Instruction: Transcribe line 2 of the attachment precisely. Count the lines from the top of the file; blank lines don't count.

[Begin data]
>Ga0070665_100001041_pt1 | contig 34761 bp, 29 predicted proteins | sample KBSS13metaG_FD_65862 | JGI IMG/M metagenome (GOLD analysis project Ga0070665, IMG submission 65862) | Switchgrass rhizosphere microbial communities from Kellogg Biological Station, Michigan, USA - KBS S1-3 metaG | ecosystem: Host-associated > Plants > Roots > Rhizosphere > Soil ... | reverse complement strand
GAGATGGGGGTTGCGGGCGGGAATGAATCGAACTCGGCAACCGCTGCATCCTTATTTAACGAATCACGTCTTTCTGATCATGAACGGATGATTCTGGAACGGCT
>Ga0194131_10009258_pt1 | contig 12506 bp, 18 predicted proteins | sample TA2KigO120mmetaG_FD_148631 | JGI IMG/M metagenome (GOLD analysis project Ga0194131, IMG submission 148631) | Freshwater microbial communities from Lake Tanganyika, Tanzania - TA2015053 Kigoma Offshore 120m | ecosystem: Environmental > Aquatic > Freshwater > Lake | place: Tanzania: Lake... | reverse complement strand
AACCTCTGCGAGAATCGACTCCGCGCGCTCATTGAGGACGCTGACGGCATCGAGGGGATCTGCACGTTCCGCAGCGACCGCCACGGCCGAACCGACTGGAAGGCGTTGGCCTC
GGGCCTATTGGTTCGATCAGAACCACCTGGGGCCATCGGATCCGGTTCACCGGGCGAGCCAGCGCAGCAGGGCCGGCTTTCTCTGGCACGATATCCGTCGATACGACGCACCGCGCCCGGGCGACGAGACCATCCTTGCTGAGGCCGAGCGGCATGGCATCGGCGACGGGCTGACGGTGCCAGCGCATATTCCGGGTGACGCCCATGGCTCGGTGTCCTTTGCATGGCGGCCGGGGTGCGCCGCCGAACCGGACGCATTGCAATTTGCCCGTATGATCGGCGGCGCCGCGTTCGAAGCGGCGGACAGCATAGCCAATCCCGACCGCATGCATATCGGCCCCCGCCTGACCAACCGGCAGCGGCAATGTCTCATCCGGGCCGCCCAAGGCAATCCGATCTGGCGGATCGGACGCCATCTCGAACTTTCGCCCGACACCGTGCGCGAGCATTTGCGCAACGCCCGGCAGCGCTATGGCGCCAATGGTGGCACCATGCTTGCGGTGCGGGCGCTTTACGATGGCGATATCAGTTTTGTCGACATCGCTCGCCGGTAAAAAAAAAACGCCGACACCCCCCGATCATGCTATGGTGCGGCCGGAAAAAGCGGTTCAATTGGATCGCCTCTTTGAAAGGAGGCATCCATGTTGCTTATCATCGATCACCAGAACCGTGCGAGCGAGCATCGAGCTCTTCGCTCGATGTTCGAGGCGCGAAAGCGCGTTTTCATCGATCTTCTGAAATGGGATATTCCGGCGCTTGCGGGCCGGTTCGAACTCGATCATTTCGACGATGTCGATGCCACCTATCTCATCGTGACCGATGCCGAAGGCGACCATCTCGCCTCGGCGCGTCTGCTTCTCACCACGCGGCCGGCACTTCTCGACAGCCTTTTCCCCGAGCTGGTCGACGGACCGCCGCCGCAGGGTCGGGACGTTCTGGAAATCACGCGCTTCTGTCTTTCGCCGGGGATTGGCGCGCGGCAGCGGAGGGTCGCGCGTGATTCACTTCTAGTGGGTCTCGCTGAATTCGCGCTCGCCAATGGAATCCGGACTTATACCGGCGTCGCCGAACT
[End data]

GAGATGGGGGTTGCGGGCGGGAATGAATCGAACTCGGCAACCGCTGCATCCTTATTTAACGAATCACGTCTTTCTGATCATGAACGGATGATTCTGGAACGGCT